As spring emerges throughout the month of March, festival season kicks into gear in D.C.
It’s a major milestone year for pianist Amy K. Bormet, who marks the 10th year of organizing the annual Washington Women in Jazz Festival. The celebration, spanning March 17-28, features some of the strongest female and non-binary musicians in the DMV — some of the strongest voices in the region, period — performing all throughout the area, from embassies to U St. NW, and features some special out-of-town guest artists.
Red Baraat, the riotously fun and ferocious bhangra brass band returns to The Hamilton on March 6 for its annual Festival of Colors tour that celebrates the Hindu holiday of Holi. The band’s blend of jazz, hip-hop, go-go and bhangra (a type of energetic Punjabi pop music) is one of the most colorful and vivacious sounds around. The Direct Current festival, a 13-day showcase of some of the best and brightest in contemporary performing arts across genre, also returns later this month at the Kennedy Center.
On another note, Harlot D.C., the new bar and lounge space occupying the first floor of the Bohemian Caverns building, is now offering live jazz (or jazz-adjacent) music three nights a week. On Mondays, the inventive tenor saxophonist Elijah Easton leads the trio he once did across the street at Service Bar on Tuesday. The intensely malleable drummer Warren “Trae” Crudup III leads the band Wednesdays and Fridays, delivering a postmodern mix of R&B, go-go, soul, jazz, hip-hop and whatever other sounds the band interjects that week.
Below are five, other, specific shows you should check out on top of all of the above. As always, please check out our DC jazz calendar for comprehensive coverage.
Marshall Keys & Soulful Path: “A Tribute to Billy Strayhorn”
Wednesday, March 11, 8 and 10 p.m.
Saxophonist Marshall Keys is one of those cats who’s been on the D.C. scene for so long it’s hard to think of it without him. He came up playing alongside young titans like Geri Allen in the 1970s (when she was a student at Howard), welcomed Stevie Wonder to jam at Takoma Station in the ’80s, and has mastered every mainstream style of jazz in between. On his alto sax, he can swing softly or soar over bebop changes, groove on a blues or mix it up with some funkified fusion. His band, the Soulful Path, leads a special tribute to the genius composer Billy Strayhorn.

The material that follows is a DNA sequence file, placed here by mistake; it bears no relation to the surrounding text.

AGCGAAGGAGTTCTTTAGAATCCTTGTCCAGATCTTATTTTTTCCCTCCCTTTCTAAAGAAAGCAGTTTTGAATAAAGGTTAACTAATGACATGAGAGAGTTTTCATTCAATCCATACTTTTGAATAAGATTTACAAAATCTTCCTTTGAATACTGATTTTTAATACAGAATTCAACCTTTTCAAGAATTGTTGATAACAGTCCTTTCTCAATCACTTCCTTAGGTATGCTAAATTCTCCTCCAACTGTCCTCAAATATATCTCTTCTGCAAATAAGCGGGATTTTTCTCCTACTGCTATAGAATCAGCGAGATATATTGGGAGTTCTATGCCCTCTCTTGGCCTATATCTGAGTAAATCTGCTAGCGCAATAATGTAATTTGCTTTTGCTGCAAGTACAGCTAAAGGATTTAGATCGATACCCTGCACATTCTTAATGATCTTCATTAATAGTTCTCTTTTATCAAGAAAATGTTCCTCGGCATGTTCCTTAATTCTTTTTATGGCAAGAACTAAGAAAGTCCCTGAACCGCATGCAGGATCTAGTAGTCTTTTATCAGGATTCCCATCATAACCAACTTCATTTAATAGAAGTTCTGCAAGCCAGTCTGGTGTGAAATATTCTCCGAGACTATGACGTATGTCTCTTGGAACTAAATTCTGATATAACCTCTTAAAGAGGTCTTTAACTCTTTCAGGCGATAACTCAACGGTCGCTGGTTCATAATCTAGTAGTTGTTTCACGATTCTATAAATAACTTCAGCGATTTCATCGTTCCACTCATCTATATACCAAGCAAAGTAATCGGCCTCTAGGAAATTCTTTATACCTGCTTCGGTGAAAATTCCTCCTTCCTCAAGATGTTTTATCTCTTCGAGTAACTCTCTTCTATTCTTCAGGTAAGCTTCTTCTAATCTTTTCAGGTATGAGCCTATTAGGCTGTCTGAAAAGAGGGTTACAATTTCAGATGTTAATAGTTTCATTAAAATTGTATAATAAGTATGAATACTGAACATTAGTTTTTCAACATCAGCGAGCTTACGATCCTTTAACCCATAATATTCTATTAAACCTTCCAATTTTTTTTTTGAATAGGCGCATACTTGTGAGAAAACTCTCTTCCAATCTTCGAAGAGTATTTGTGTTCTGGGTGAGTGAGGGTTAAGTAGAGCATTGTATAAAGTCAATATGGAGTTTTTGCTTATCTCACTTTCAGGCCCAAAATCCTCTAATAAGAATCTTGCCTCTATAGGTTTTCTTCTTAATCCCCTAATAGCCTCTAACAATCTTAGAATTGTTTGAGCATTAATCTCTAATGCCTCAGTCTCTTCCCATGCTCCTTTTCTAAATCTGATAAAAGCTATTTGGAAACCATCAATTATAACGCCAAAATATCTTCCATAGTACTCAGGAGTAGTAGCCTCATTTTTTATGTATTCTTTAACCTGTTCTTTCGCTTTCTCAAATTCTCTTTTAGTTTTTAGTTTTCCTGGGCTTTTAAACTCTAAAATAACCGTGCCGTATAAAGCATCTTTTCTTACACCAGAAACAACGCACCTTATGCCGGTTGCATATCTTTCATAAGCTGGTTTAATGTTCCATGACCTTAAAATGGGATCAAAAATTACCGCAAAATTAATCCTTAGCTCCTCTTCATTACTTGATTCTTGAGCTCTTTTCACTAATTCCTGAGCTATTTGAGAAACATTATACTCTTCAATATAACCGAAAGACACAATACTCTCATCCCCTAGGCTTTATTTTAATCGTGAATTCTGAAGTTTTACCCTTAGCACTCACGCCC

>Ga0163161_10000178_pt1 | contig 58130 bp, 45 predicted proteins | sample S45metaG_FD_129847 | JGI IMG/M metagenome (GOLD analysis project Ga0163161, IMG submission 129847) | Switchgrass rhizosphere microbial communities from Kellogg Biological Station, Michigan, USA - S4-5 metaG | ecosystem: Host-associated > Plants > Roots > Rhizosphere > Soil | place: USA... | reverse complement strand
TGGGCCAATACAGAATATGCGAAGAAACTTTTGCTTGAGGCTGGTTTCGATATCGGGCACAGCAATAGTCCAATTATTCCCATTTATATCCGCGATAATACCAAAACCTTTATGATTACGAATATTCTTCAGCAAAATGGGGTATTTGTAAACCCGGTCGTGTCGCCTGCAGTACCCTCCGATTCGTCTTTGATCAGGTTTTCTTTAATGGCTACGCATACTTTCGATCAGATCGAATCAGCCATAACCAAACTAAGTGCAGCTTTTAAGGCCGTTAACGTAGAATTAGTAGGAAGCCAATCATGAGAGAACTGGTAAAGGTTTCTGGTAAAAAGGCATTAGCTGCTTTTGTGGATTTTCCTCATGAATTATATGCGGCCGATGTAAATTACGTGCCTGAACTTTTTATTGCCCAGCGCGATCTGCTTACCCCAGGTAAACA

Jaimie Branch Fly or Die II
Wednesday, March 11, 8 p.m.
Kennedy Center – Studio K
Jaimie Branch is a trumpet player living in Brooklyn, but her heart still lies in Chicago. She developed amongst the titans of the music scene there before spending a short stint in Baltimore, where she studied with the master trumpeter Dave Ballou. Now in New York, she has emerged as an exciting bandleader, especially through her two Fly or Die recordings.
Her first Fly or Die album could sound like Don Cherry’s focused, atonal wail soaring over the psychedelic art rock of Pink Floyd. Fly or Die II is more indebted to the work of the Art Ensemble of Chicago and other AACM-adjacent artists, showcasing a sonic palette ranging from shrieking strings to Afro-Cuban grooves. She leads Fly or Die II as part of the Kennedy Center’s Direct Current festival, a celebration of modern art. — Luke Stewart and Jackson Sinnenberg
my K. Bormet Quartet
Tuesday, March 17, 6 p.m.
Embassy of Italy
Amy K. Bormet grew up in D.C. learning from Davey Yarborough at the Duke Ellington School of the Arts and further honed her voice at Howard University’s music program. Her chops, rooted in the tradition, are evident, but her voice as a composer draws on a range of influences from sparse Nordic jazz to lyrical, grooving, Afro-Cuban pianistics. She’s a versatile pianist and vocalist — and the founder of the Washington Women in Jazz Festival. She leads a combination of American and Italian musicians at the Italian Embassy to kick off the 10th annual WWJF. Ben Williams, I Am A Man
Thursday, March 19, 8 p.m.
City Winery D.C.
Bassist/composer Ben Williams is one of the District’s star expats, often appearing on bandstands with the international touring elite (think Pat Metheny, Terence Blanchard, Stefon Harris … the list goes on). Williams’ own sound as a leader is still nascent — he’s recently started iterating on neo-soul as a vocalist — but all of his music is clearly shaped by the contemporary modern jazz world he plays in, and his facility and confidence on upright and electric basses is impressive. He celebrates the release of his new album of protest music I Am a Man with a special hometown show at the City Winery. — Jamie Sandel Antonio Parker and Friends
Friday, March 27, 6 p.m.
Westminster Presbyterian Church
Alto saxophonist Antonio Parker’s playing is doggedly swinging, soulful and colored by a bright, aggressive tone. He casually sprinkles neo-soul and R&B influences into his otherwise straight-ahead bop, and his improvisation bears a redolence of Kenny Garrett. He leads a band of some of the great elders of D.C. straight-ahead jazz: the hard-bop trumpet apostle Kenny Rittenhouse, the veteran pianist Vince Evans, the steady-swinging bassist Cheyney Thomas and the legendary drummer of The Blackbyrds, Keith Killgo. — Giovanni Russonello and Jackson Sinnenberg